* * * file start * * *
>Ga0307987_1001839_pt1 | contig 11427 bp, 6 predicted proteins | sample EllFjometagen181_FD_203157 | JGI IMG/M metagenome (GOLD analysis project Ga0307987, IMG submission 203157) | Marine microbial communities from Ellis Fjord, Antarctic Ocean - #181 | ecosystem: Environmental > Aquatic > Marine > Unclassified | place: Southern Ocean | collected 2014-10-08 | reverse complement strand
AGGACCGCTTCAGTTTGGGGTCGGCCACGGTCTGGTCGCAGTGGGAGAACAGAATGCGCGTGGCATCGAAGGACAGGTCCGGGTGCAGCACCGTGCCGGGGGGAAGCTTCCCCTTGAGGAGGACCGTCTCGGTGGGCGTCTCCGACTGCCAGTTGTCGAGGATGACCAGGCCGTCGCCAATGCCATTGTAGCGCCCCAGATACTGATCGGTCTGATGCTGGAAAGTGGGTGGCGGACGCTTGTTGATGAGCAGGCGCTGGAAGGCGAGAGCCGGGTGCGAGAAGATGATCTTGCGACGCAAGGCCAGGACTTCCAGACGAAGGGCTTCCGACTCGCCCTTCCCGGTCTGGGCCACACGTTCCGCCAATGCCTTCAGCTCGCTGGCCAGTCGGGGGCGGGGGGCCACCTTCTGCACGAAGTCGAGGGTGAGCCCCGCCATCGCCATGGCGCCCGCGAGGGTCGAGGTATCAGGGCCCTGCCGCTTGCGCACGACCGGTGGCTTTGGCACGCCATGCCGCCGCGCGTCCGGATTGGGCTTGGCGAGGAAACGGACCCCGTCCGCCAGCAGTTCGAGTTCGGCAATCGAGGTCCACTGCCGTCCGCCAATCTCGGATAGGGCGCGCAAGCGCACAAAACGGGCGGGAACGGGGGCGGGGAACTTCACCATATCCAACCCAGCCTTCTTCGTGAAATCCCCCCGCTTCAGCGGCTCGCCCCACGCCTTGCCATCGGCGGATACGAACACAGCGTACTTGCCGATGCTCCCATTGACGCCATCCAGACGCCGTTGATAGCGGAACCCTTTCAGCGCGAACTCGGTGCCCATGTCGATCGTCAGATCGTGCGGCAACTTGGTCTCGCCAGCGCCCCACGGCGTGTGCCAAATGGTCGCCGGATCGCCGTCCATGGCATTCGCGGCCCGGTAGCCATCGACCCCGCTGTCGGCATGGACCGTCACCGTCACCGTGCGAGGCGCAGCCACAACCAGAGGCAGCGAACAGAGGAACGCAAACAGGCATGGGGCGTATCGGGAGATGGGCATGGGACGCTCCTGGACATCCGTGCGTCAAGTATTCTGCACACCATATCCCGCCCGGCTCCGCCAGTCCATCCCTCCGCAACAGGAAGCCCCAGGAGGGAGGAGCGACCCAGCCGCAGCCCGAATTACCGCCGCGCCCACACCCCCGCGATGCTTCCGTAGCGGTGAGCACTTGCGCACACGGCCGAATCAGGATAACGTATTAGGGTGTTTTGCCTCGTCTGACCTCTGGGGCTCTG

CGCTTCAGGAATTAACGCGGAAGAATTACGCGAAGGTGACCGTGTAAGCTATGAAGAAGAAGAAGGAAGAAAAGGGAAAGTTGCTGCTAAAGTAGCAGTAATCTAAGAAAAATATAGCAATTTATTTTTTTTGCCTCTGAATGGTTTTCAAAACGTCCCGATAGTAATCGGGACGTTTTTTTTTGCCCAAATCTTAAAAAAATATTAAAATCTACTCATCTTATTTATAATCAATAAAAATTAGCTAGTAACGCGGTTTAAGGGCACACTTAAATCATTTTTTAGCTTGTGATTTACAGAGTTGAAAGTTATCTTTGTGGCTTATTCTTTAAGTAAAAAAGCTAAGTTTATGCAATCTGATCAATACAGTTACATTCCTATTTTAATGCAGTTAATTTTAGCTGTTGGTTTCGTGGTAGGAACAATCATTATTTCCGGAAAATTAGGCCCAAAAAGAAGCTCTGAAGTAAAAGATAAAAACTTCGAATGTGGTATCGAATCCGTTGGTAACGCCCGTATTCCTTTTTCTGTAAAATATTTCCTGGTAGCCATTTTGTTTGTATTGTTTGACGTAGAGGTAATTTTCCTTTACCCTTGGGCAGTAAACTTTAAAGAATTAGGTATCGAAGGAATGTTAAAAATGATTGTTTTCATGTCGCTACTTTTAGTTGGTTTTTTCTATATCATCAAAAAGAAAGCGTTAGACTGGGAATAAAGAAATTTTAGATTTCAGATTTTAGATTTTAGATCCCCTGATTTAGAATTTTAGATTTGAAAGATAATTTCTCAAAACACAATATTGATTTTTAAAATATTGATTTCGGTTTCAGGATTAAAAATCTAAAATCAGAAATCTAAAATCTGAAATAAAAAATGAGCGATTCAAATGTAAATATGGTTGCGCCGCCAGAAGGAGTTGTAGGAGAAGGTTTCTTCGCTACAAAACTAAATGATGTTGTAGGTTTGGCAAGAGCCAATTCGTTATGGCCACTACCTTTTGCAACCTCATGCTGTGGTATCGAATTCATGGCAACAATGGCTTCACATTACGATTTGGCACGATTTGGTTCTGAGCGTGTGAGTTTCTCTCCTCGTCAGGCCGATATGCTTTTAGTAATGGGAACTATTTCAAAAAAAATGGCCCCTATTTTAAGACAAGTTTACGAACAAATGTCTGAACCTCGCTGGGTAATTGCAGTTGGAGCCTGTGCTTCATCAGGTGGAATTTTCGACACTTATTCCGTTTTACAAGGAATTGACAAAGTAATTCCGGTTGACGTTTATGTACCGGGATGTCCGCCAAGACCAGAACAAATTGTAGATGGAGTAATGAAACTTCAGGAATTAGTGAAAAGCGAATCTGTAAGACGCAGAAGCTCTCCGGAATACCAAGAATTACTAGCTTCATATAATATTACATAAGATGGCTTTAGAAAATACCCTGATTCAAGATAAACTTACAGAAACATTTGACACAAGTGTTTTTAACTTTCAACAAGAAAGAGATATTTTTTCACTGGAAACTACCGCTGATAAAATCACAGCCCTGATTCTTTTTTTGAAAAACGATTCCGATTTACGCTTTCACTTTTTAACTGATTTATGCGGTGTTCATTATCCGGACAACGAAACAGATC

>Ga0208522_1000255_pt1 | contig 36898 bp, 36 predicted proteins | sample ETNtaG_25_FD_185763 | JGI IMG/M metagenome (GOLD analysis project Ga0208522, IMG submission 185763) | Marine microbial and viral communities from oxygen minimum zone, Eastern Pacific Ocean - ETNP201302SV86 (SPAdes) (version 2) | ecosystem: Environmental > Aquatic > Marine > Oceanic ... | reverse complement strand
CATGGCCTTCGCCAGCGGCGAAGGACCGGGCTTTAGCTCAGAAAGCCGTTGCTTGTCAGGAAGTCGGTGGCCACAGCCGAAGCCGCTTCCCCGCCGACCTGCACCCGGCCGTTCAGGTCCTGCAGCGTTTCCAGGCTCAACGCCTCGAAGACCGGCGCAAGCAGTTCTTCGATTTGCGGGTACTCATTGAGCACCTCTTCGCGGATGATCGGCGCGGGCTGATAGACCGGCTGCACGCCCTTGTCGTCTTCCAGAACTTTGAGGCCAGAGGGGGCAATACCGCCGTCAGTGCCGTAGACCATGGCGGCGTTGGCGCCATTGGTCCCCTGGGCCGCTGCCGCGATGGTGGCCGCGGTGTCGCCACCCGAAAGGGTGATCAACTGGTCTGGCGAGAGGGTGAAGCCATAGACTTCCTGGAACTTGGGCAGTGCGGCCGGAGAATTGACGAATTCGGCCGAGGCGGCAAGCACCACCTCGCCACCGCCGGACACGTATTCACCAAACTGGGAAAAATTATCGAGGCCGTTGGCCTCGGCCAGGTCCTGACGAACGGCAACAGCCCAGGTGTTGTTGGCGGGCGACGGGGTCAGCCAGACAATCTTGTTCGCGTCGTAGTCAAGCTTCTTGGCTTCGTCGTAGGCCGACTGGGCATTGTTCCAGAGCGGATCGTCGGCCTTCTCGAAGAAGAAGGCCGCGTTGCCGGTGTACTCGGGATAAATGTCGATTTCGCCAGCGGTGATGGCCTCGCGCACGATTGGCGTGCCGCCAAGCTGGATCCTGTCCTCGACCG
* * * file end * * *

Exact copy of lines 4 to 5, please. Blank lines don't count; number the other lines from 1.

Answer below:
>Ga0208522_1000255_pt1 | contig 36898 bp, 36 predicted proteins | sample ETNtaG_25_FD_185763 | JGI IMG/M metagenome (GOLD analysis project Ga0208522, IMG submission 185763) | Marine microbial and viral communities from oxygen minimum zone, Eastern Pacific Ocean - ETNP201302SV86 (SPAdes) (version 2) | ecosystem: Environmental > Aquatic > Marine > Oceanic ... | reverse complement strand
CATGGCCTTCGCCAGCGGCGAAGGACCGGGCTTTAGCTCAGAAAGCCGTTGCTTGTCAGGAAGTCGGTGGCCACAGCCGAAGCCGCTTCCCCGCCGACCTGCACCCGGCCGTTCAGGTCCTGCAGCGTTTCCAGGCTCAACGCCTCGAAGACCGGCGCAAGCAGTTCTTCGATTTGCGGGTACTCATTGAGCACCTCTTCGCGGATGATCGGCGCGGGCTGATAGACCGGCTGCACGCCCTTGTCGTCTTCCAGAACTTTGAGGCCAGAGGGGGCAATACCGCCGTCAGTGCCGTAGACCATGGCGGCGTTGGCGCCATTGGTCCCCTGGGCCGCTGCCGCGATGGTGGCCGCGGTGTCGCCACCCGAAAGGGTGATCAACTGGTCTGGCGAGAGGGTGAAGCCATAGACTTCCTGGAACTTGGGCAGTGCGGCCGGAGAATTGACGAATTCGGCCGAGGCGGCAAGCACCACCTCGCCACCGCCGGACACGTATTCACCAAACTGGGAAAAATTATCGAGGCCGTTGGCCTCGGCCAGGTCCTGACGAACGGCAACAGCCCAGGTGTTGTTGGCGGGCGACGGGGTCAGCCAGACAATCTTGTTCGCGTCGTAGTCAAGCTTCTTGGCTTCGTCGTAGGCCGACTGGGCATTGTTCCAGAGCGGATCGTCGGCCTTCTCGAAGAAGAAGGCCGCGTTGCCGGTGTACTCGGGATAAATGTCGATTTCGCCAGCGGTGATGGCCTCGCGCACGATTGGCGTGCCGCCAAGCTGGATCCTGTCCTCGACCG